Cuba, an Underwater Archeological Paradise
- Submitted by: manso
- 09 / 03 / 2011
By: Roberto F. Campos.PL . 03 de Septiembre 2011. Havana, (Prensa Latina).- Thanks to its well preserved sea bottom and wrecks of ancient ships in many places, experts consider Cuba a very special paradise for those interested in underwater archaeology and scuba diving.
A report released by the Tourism Ministry (MINTUR) website Cubatravel.cu indicates the existence of more than 500 well-studied diving sites in the country with exuberant underwater landscapes, exotic places, caves, vertical walls and tunnels.
Divers can also find riffs and canals with infinite options for this practice, day and night. However, there are ship wreck secrets of the times of the Spanish fleet yet to be unveiled.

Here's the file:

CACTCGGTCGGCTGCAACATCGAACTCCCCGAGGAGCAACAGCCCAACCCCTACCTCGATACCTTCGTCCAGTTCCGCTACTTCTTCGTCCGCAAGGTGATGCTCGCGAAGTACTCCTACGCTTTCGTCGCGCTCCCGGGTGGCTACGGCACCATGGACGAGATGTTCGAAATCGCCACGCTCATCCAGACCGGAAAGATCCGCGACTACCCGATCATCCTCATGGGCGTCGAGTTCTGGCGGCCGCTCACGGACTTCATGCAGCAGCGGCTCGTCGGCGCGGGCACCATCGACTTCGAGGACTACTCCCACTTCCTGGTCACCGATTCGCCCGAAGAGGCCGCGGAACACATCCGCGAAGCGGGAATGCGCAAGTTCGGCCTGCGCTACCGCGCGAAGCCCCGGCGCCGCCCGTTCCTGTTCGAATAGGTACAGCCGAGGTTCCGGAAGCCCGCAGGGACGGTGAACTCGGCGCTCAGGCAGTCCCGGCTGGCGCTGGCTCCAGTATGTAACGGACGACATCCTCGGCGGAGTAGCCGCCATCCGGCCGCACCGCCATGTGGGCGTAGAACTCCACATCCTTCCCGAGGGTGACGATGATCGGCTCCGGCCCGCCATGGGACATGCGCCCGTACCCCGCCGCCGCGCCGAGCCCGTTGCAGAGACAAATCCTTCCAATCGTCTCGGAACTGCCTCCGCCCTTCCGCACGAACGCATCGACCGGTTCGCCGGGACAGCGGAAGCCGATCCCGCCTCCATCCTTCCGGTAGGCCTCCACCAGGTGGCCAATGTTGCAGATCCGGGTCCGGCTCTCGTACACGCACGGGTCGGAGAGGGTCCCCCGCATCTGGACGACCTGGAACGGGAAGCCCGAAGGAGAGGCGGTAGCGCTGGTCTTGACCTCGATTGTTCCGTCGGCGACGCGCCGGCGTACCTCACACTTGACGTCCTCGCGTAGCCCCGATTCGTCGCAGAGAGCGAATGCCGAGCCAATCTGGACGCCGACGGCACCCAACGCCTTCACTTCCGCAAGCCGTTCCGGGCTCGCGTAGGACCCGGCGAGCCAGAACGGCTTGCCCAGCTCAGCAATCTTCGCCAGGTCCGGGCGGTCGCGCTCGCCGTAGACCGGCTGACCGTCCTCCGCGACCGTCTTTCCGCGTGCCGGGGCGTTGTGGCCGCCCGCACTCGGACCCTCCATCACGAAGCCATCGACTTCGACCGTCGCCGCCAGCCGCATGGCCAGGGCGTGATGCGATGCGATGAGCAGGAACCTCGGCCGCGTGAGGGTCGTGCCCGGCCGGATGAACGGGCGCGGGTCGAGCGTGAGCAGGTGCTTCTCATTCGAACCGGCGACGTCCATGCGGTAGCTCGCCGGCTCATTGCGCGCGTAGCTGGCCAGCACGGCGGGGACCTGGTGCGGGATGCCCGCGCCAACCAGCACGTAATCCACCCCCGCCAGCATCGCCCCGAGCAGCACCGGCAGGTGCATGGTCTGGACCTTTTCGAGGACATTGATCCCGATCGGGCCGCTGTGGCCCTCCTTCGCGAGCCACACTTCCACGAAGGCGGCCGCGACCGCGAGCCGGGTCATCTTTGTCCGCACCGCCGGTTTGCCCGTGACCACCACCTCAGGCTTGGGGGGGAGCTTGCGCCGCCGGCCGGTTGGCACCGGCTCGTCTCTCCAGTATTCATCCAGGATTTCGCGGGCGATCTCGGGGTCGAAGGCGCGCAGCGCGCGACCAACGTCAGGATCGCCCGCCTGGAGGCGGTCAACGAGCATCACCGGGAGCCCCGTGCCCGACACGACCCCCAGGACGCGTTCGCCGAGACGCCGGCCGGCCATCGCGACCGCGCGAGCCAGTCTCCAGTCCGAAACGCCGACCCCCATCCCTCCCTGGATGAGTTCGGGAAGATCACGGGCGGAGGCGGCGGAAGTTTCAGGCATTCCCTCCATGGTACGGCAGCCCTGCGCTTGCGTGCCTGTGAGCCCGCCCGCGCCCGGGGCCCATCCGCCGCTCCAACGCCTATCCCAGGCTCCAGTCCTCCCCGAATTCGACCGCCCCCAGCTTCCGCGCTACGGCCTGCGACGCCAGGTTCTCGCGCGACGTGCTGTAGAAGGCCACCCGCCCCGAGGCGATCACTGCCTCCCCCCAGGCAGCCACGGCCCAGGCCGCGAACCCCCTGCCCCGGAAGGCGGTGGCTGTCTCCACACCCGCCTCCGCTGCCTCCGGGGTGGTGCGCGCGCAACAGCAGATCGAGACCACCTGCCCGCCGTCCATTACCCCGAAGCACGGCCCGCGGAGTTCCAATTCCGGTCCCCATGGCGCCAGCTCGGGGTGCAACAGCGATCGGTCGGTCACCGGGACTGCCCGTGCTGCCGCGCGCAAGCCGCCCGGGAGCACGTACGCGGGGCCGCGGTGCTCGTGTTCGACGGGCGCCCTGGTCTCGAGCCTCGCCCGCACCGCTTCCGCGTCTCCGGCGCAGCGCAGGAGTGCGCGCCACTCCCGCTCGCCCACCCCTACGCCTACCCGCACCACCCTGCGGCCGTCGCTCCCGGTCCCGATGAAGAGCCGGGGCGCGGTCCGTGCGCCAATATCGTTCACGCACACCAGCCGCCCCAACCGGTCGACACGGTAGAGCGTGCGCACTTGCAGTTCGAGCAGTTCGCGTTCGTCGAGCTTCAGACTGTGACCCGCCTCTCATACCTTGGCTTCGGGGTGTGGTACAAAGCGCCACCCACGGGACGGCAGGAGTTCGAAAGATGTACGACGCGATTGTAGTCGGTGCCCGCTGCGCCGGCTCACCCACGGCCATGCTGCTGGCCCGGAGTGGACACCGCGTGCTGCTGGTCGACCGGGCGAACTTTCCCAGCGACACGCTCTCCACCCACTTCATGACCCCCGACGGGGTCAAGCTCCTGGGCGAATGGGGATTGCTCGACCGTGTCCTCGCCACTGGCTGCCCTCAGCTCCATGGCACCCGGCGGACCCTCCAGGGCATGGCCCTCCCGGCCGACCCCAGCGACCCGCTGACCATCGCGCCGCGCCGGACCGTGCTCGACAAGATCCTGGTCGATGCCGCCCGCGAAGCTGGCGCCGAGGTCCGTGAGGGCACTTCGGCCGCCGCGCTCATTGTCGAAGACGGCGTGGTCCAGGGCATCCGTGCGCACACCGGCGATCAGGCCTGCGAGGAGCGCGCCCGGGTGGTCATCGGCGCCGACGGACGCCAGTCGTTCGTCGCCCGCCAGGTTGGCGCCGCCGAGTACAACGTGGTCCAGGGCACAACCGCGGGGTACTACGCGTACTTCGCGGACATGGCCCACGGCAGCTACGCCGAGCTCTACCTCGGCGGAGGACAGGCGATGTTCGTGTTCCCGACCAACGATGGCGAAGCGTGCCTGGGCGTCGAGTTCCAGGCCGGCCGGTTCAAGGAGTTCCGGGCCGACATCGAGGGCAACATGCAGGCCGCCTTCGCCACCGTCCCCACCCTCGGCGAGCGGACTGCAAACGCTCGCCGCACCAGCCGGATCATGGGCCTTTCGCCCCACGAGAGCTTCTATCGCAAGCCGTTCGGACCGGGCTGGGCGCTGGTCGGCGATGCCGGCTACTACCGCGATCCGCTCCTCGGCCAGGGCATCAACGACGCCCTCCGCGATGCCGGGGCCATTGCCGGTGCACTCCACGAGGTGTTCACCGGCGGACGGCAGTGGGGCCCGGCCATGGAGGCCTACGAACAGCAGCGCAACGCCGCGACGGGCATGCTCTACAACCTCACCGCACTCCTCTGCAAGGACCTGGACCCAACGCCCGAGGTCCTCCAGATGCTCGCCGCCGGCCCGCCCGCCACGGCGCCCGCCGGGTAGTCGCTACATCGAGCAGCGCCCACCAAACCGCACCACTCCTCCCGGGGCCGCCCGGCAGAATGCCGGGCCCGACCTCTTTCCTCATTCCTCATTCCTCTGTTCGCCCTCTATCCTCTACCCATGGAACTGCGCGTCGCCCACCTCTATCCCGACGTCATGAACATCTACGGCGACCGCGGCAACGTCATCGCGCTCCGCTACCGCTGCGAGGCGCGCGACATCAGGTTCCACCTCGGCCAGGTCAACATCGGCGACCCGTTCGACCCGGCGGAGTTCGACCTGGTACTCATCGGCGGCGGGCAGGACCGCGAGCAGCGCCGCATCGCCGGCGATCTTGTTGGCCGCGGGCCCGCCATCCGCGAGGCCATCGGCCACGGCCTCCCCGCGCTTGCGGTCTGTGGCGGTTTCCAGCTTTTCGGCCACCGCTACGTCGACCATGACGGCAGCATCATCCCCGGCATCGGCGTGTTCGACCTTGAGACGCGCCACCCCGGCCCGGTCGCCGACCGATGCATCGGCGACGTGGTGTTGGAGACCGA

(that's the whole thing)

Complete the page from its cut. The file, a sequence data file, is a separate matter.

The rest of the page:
Coral reefs are also attractive scenes for this practice, MINTUR insists.
Both the country´s northern and southern litoral regions include promising cays among ideal places for diving. Most recommended areas include the Isle of Youth and Cayo Largo; Maria la Gorda, in Pinar del Rio; the northern Havana coast and Varadero with its artificial underwater park.
Other areas are the Zapata Peninsula for speleodiving, as well as the coastal areas of Cienfuegos, boasting the 20 foot high Notre Dame coral.
Divers can also enjoy their practice in Santiago de Cuba, with ship wrecks; the northern coast of Camaguey, Holguin and the promising pole of Jardines del Rey and in the Coco and Guillermo Cays, north of Ciego de Avila.
They can also enjoy incursions in Trinidad village, with crystal clear waters of enviable visibility, like those in the southern cays of Jardines de la Reina, which is the favourite site for the most adventurous.
MINTUR cites interesting ship wreck sites around Santiago de Cuba, 559 miles east of Havana, with numerous ship wrecks, old witnesses of the final naval battle of the Spanish-Cuban-American War in 1898.
At least 1,000 ships were sunk in those waters, including caravels carrying New World treasures, victims of pirates and storms.